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Does the rise of smart at-home fitness spell the end of gyms?

Woman on exercise bike
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The fitness industry is booming with the likes of Zwift and Peloton revolutionising exercise. But will the rise of the smart home workout replace the gym? 

For the first time since the 1980s the gym is under siege. Back then it was the exercise tape pulling in time-crunched punters with flat stomach plans and hips and thighs workouts (god bless you Rosemary Conley). Today, it’s a different kind of coup: smart home fitness.

With the explosion of technology and connectivity we can now take part in premium workouts at our convenience, on-demand and in the comfort of our living rooms. Get-fit fanatics can’t swing a jockstrap without hitting a smart home fitness device designed to bring the gym to you. 

Whether it’s the exercise bike with an in-built tablet from Peloton; the Mirror, a hybrid LCD screen that streams instructor-led classes; or the wearable-powered boxing gloves from Hykso, this is the era of never-leave-the-house calisthenics. The ‘interactive home gym’ has arrived. 

Dave Thomas, co-founder of The Foundry, says the gym is under threat - simply because you don’t need to be a member of one to stay fit. The fundamental principles of fitness have remained unchanged for thousands of years, he says, namely “move more, eat well, challenge your muscles, stretch, and do whichever cardio you enjoy.” All of which can be done without a gym subscription, he says.

“Throw in walking, which offers both physical and mental benefits and is both free and technically simple, and on paper, you’ve got the recipe for good health for the general population.” 

What then, is the value of going to a gym? 

A study by Iowa State University compared gym goers to non-gym goers with similar blood pressure, heart rate, and body mass and concluded “gym members were 14 times more aerobically active than non-members”. They were also less likely to be obese.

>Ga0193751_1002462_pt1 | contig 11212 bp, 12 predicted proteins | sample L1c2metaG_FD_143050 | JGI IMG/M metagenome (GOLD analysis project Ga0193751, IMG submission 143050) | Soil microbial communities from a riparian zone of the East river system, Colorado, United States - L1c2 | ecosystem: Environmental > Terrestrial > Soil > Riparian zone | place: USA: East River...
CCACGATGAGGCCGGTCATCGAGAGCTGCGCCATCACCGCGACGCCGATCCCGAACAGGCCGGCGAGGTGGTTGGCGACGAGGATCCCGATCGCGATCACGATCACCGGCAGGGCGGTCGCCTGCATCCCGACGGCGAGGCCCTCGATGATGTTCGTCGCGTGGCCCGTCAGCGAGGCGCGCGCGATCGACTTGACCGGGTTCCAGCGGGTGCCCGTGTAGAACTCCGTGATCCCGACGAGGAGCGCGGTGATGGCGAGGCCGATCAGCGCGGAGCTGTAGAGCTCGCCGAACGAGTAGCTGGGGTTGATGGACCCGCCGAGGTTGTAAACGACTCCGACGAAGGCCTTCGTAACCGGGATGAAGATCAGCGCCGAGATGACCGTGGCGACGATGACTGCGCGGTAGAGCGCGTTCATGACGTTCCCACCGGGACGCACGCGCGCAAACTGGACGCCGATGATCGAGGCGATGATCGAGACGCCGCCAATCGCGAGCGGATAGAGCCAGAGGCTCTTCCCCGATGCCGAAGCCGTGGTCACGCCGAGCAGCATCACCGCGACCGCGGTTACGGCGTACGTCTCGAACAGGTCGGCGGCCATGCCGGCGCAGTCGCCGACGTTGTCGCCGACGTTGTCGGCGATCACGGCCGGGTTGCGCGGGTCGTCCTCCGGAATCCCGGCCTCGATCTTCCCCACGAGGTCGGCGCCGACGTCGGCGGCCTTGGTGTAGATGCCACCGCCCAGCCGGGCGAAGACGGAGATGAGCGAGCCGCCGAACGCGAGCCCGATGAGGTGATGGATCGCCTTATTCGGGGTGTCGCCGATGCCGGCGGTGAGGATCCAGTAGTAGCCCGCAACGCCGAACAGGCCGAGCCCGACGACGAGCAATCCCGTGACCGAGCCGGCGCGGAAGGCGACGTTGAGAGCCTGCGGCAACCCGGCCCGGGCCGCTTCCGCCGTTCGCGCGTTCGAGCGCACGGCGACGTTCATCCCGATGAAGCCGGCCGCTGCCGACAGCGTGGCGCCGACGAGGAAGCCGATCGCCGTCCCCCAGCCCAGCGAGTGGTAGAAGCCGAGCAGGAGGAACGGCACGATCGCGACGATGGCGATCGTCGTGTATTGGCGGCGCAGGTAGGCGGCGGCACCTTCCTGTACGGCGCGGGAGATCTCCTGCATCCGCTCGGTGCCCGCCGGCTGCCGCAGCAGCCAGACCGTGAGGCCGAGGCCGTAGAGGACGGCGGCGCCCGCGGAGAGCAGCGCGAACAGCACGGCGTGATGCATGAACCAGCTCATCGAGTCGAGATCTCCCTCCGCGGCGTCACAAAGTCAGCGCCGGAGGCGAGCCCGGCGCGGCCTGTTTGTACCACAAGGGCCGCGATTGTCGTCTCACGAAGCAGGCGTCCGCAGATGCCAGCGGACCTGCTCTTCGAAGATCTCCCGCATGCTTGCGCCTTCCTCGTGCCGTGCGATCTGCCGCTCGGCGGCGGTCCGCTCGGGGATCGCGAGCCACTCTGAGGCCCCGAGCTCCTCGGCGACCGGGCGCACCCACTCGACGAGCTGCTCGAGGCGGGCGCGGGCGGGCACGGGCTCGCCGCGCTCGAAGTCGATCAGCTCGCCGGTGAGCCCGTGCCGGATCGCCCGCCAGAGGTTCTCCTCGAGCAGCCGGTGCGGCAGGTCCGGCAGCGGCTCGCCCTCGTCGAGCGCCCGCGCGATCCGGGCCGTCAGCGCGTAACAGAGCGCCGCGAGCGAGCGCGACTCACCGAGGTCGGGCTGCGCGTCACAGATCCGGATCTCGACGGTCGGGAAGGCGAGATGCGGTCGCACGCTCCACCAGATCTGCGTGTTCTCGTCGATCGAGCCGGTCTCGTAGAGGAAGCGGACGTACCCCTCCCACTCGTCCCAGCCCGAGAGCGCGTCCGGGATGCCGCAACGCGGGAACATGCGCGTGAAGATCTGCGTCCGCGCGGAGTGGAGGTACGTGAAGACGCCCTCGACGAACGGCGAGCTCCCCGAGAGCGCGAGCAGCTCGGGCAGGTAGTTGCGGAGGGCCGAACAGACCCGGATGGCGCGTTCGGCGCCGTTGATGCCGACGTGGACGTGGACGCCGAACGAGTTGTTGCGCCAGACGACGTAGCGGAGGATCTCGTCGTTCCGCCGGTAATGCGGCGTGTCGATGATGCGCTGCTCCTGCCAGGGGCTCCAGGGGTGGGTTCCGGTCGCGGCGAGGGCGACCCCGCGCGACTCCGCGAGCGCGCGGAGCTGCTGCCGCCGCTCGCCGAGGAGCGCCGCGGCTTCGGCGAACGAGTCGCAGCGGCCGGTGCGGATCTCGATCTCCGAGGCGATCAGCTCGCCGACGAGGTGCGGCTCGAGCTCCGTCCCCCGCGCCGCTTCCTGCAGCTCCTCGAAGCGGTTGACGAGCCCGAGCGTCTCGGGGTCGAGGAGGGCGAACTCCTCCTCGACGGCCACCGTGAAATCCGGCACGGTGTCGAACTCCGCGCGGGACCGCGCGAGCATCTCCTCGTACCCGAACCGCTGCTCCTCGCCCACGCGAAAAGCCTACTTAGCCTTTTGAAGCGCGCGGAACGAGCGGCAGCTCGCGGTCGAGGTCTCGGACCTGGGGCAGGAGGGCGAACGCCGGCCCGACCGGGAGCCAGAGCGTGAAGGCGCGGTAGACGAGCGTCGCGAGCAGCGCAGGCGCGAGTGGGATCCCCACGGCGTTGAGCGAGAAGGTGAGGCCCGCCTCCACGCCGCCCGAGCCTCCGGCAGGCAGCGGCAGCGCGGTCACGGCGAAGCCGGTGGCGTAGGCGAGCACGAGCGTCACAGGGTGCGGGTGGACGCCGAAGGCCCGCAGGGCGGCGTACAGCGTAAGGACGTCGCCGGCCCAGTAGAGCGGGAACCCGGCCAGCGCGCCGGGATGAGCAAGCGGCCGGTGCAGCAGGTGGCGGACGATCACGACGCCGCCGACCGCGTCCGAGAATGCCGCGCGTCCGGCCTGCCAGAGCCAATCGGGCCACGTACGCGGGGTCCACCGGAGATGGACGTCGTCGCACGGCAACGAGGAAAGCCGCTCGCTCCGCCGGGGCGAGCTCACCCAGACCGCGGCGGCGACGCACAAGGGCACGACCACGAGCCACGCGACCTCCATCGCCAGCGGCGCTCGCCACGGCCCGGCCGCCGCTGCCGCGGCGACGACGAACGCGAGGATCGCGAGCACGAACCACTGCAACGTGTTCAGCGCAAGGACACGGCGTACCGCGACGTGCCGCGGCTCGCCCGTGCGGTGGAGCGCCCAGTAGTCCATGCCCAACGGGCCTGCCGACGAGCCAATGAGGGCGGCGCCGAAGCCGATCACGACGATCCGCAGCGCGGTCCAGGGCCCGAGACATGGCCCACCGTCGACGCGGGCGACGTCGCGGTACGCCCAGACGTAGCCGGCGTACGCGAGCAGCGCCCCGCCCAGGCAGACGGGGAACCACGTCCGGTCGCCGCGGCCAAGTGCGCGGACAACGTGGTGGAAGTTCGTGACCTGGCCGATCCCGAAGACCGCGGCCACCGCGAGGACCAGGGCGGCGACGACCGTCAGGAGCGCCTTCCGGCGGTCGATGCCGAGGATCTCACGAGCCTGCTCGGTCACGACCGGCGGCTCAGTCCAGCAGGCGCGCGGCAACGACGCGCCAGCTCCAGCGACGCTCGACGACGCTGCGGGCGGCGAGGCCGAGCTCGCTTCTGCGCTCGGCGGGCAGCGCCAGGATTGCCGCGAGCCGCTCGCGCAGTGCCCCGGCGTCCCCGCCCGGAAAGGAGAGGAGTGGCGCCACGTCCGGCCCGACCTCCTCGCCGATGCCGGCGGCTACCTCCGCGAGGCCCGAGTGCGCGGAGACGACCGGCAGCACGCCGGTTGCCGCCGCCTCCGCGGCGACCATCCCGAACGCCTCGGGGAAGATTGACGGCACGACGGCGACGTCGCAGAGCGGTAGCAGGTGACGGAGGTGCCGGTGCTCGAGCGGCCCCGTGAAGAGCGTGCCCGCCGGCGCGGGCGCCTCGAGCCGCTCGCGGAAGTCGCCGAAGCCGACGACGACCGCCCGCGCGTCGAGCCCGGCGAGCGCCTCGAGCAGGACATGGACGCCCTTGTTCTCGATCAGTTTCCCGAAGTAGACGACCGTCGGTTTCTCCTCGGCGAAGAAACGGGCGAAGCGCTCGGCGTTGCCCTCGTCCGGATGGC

One argument for this acceleration of achievement is strength in numbers - the idea of an increased likelihood of hitting one’s target when tackling a health or fitness challenge with like-minded people. One study found that 95 per cent of those who started a weight-loss program with friends completed the plan, compared to the 76 per cent of those flying solo. Another, in the Journal of Social Sciences, found that participants gravitate towards the fitness behaviours of those around them. 

“Try doing a week of solo home workouts and see how motivated you feel,” Thomas says. “It’s harder when you’ve paid for a gym membership or trainer to help you meet your goals. It’s easy to make excuses when you're on your own.”

Users of Peloton, no doubt, would argue that the remote spin classes dish out motivation in spades, with instructor-led rides, personal shout-outs (“That’s it Spinboy77, go go go”), real-time leader boards, and the gimmick to give each other virtual ‘high fives’.

In fact one study by the Society of Behavioural Medicine concludes "that exercising with a virtually present partner can improve performance on an aerobic exercise task across multiple sessions." The key word here: virtually.

Smart workouts are also evolving. When Jack Rear, one of the Telegraph’s writers, trained for a half marathon using Zwift he did so in a gym three days a week (for the first time ever, no less) because the company’s new RunPod attachment does away with the need to own an uber expensive Bluetooth treadmill in the home. 

Similarly, the Kaia Personal Trainer app is pitched as a “virtual personal trainer in your pocket” using your smartphone camera and motion tracking to measure reps in real-time, indoors or at a gym.

Kevin Cornils, International Managing Director of Peloton, is less sanguine, telling us that fitness is going the way of movies and video games and “moving into the home” because “if you can get a better fitness experience at a better, more convenient location, and on your own time, it could theoretically replace the need to belong to a gym.”

Thomas isn’t so sure. “The main role of spin instructors is to motivate and support rather than [give] technical instruction. This is not to belittle these skills in any way - I couldn't be a spin instructor as it requires boundless energy, performance skills and enthusiasm - but there is less need for regular coaching feedback, as opposed to a group exercise class using weights [for example].”

This personalised feedback, Thomas says, “is critical because without it clients are at an increased risk of injury, will pick up bad movements patterns, which are harder to ‘unlearn’, and will find it tougher to achieve their goals.”

And gyms also go beyond simply teaching you how to how to train, they give you “the skills, confidence and knowledge to walk into any gym in the world and train effectively for your goals and support your life long health and fitness journey”. Something they’ve been doing for over 3000 years

Mind you, we did work out nude then. Enough said.   

Do you think the rise of smart at-home fitness spells the end of gyms? Or do you think that gyms can offer something that new technology can't? Tell us in the comments section below.